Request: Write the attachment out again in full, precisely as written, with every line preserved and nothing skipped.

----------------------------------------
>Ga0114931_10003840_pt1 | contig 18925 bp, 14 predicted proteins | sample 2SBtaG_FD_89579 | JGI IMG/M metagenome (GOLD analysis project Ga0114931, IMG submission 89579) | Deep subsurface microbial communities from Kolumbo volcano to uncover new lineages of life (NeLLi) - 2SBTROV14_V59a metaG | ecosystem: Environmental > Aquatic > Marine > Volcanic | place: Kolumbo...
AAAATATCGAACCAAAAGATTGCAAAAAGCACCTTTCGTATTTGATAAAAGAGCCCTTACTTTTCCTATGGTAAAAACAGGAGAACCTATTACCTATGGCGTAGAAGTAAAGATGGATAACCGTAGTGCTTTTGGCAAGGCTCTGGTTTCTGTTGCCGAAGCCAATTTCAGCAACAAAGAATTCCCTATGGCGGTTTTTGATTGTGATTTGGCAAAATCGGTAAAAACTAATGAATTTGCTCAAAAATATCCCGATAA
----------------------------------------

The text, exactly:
>Ga0114931_10003840_pt1 | contig 18925 bp, 14 predicted proteins | sample 2SBtaG_FD_89579 | JGI IMG/M metagenome (GOLD analysis project Ga0114931, IMG submission 89579) | Deep subsurface microbial communities from Kolumbo volcano to uncover new lineages of life (NeLLi) - 2SBTROV14_V59a metaG | ecosystem: Environmental > Aquatic > Marine > Volcanic | place: Kolumbo...
AAAATATCGAACCAAAAGATTGCAAAAAGCACCTTTCGTATTTGATAAAAGAGCCCTTACTTTTCCTATGGTAAAAACAGGAGAACCTATTACCTATGGCGTAGAAGTAAAGATGGATAACCGTAGTGCTTTTGGCAAGGCTCTGGTTTCTGTTGCCGAAGCCAATTTCAGCAACAAAGAATTCCCTATGGCGGTTTTTGATTGTGATTTGGCAAAATCGGTAAAAACTAATGAATTTGCTCAAAAATATCCCGATAA